If you can just keep shedding the overly literary sound of some of your other poems, you're going to amount to something.

I've added you to my blogroll under Traditional Poetry. Long overdue. My apologies.

As to pronunciation of words. Your job is to write the meter the way you hear it. That's the beauty of metrical poetry, John.

Metrical poetry takes not just a skilled poet, but a skilled reader - and it's the skilled reader to whom you have to write. Don't dumb down your art. The reader who understands meter (and they are out there) will make the adjustment. Take a look at a poet like Shakespeare: He would sometimes treat the same word as monosyllabic or disyllabic depending on what he needed. This was part of his art and readers knew it. This is part of mine and it's part of yours.

hannah jane said...

The commas feel like movement here without the weight of other punctuation.

Oh and the syllable thing, if it's spoken verse no problemo, but if it's in a book I think it's the reader's job to say the damn poem out loud. If they're sitting there wondering what you're trying to do and they're not tasting the poem then that's their problem.

John W. May said...

Wow ... thanks for the responses to the question, guys. It's something I've had some difficulty coming to terms with, something that made me feel a little 'unmetrical' in poetry writing, but something I simply couldn't change.

The written word 'oil' may be a single syllable, but I could never use it in a poem as such because rhythmically I perceive two tones in it when I say it. Or take the word 'being' (a two syllable word), I almost always pronounce it as a single syllable word (something akin to 'bing'), and therefore will almost always use it in a poem as such.

I pretty much already knew how I felt about the question, but I wasn't sure how other might respond. Thank you all for taking the time to answer it- it means a lot.

Anonymous: I totally agree ... "to thine own self be true"

Bohemian Rhapsody: Thank you for the kind words (can't wait to see what other works you produce).

Obiterspeak: I love it when I come across a poem that has an audio attached to it- who better than the poet knows how to utter the words that were written ...

Nancy: Beautiful words of wisdom and encouragement. You're very dear to me.

Patrick: Thank you so much for the honesty and words of encouragement- you have no idea how uplifting your comment was for me.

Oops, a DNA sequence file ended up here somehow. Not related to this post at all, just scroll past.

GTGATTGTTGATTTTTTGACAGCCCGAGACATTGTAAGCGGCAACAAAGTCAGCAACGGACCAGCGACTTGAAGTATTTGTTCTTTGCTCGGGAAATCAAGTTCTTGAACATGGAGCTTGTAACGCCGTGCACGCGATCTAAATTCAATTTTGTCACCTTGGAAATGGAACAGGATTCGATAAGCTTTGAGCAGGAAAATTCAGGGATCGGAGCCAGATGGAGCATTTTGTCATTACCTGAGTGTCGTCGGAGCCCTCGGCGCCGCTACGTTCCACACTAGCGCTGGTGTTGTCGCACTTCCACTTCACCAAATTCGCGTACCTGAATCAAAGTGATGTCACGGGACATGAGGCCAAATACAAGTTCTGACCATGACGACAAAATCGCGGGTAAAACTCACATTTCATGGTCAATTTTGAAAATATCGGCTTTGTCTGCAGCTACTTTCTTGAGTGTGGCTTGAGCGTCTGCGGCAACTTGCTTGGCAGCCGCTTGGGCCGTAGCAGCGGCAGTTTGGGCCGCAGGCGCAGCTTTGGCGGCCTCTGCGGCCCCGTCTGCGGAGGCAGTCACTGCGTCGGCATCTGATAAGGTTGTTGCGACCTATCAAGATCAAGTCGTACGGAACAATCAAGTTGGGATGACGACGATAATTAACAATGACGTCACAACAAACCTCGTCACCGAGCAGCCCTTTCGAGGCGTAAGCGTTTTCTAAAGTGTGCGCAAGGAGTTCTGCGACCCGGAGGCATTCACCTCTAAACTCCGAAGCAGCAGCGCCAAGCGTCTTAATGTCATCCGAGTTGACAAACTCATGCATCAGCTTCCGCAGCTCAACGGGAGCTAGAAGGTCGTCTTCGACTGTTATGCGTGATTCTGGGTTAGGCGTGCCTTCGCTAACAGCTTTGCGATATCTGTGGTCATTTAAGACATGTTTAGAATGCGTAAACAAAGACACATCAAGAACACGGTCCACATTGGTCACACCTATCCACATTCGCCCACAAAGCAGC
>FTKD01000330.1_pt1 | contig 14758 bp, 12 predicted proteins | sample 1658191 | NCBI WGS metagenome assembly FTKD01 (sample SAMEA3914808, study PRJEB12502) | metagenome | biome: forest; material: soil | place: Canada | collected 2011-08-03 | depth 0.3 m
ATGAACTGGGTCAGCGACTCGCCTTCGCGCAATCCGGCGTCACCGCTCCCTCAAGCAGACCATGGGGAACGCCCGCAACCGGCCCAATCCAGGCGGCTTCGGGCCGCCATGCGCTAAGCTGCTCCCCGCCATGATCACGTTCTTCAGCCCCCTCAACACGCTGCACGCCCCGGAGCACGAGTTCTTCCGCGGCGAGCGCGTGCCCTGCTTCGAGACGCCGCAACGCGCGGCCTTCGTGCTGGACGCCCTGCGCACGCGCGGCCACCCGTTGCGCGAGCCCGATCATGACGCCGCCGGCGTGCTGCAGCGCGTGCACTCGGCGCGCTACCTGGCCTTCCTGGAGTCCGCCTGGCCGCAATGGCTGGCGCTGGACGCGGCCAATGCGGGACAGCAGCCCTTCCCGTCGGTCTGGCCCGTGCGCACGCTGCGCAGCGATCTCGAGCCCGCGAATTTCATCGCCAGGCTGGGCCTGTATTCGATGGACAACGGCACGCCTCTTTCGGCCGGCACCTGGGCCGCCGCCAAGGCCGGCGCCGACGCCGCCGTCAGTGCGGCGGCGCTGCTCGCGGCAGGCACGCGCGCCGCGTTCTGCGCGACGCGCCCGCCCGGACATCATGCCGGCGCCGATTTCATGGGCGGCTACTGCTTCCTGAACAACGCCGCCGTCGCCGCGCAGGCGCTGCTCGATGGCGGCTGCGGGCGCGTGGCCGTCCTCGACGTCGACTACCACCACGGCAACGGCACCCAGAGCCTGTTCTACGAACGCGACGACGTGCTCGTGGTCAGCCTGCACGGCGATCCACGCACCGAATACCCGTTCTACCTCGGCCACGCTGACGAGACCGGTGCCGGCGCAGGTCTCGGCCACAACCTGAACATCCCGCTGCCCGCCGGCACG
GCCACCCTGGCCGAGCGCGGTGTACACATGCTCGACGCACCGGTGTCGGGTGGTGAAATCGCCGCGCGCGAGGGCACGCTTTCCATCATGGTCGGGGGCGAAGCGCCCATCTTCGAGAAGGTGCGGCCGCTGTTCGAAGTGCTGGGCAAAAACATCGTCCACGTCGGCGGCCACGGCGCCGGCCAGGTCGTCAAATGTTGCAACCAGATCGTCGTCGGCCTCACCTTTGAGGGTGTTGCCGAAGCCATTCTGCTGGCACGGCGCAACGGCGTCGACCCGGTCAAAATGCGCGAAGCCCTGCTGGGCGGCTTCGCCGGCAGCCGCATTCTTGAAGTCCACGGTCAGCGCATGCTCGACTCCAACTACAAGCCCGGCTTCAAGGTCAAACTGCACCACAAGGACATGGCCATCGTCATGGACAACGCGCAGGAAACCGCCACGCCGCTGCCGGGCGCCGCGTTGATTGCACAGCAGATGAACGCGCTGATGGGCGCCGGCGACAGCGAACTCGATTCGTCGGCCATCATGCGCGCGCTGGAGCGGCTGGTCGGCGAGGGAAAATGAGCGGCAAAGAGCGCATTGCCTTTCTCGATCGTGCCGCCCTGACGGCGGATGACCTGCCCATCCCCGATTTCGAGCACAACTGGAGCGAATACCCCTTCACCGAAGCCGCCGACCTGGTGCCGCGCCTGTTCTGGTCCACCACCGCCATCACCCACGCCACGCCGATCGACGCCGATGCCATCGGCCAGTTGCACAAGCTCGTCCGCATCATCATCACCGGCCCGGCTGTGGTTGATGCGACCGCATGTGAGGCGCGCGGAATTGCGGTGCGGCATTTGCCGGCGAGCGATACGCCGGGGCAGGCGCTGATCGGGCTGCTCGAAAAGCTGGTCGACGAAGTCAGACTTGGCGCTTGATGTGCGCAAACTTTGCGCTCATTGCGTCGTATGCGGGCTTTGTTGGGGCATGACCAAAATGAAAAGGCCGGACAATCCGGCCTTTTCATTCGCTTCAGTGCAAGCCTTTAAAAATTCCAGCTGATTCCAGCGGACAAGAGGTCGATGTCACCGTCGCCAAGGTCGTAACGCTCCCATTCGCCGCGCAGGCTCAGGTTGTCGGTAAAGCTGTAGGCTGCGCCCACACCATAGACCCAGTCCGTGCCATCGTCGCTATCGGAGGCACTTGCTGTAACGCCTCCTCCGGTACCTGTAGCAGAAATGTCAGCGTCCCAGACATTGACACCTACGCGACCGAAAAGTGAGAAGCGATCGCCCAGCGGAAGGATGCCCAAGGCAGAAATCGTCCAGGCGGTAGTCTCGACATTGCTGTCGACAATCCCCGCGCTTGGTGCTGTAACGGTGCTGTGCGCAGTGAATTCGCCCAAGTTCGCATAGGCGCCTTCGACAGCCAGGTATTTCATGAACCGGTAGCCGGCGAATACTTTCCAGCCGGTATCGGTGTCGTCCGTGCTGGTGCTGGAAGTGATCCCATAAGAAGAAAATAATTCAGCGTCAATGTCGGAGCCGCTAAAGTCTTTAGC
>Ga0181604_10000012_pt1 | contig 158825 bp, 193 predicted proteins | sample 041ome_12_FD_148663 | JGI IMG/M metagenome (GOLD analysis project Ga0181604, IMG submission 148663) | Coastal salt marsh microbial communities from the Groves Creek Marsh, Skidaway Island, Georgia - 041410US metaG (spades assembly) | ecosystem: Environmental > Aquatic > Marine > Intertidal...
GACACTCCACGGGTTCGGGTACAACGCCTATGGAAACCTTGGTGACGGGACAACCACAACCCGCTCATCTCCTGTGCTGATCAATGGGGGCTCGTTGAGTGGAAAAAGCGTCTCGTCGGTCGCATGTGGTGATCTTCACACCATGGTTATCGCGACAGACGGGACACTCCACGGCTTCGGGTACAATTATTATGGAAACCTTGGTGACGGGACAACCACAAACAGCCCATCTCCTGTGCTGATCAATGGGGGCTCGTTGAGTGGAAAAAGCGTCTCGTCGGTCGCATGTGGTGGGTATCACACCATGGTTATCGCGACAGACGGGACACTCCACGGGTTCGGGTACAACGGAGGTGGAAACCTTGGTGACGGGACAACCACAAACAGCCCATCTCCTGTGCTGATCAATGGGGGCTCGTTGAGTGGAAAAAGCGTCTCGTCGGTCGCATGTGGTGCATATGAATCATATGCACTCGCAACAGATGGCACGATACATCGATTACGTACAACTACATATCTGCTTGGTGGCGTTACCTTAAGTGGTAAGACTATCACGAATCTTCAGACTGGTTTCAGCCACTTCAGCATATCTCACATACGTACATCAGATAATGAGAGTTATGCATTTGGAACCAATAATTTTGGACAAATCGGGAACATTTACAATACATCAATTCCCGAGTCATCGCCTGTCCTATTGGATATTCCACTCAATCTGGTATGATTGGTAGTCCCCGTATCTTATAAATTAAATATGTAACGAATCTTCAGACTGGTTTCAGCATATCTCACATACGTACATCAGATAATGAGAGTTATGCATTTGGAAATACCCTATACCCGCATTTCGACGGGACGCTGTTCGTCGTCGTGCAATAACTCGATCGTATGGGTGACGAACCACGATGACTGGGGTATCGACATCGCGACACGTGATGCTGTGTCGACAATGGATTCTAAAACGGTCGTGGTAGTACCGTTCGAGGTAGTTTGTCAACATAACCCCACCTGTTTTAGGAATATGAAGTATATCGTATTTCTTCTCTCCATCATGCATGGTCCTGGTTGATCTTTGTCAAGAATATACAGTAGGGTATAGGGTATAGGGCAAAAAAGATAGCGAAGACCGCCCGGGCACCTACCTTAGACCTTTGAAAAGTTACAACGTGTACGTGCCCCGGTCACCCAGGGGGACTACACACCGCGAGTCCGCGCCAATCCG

hannah jane: I hear you. I try to read every metrical poem I come across out loud ... and, on top of that, try to imagine the poem in the poet's voice.

Vivian said...

Hello John, I've just noticed you became a follower of my poetry blog....thank you for seeing something in my poetry.
Naturally, I had to come over to your blog and check out your poetry and I am so glad I did. There is so much here to sink my teeth into and I am quite impressed with your knowledge of poetry and its rules of meter and the like ( and there are many rules, but if you know them, than you can break them ).

Oh the silly bubbles of words....yes, it all depends on one's accent of where they reside.
Like oil and choir and fire.
And it all depends on who is reading it....your captured audience....who are they?
Are they English majors and scholars? Or are they everyday people looking to escape from reality, into your world of poetry? Those people will read your poetry for its content and not for the perfect meter.
Although, getting the meter perfect is what we poets strive for without it sounding dreadfully forceful, like a Hallmark card ( sorry Hallmark, no offense to you ).
Then there are the free-verses who think that anything is poetry when in fact it sounds like we are reading their journal. Oh don't get me wrong, I love free verse and write it also, but it must be poetic.
I myself am a work in progress and only dream of being a poet one day. And perhaps I will someday....when I'm dead!

Now your poem:
I truly enjoyed it! In just 4 lines you have managed to steal my heart with your sense of romance.
The last 2 lines are powerful!
"And although they sung so beautifully/
All I could hear was her."

Hey, if you are interested, there is a great poetry workshop site I am on, called
There are a few really good people on there that love to help out with suggesting how to better your craft of poetry. Plus, there are a lot more interesting things on there. It looks a bit over whelming when you first sign on but after you take a look around you'll get the hang of it...and it's free!
My pen name on there is "Serah".
Let me know if you join.

I am glad to meet your acquaintance on here.

Long live poets!


As of April 9th, 2010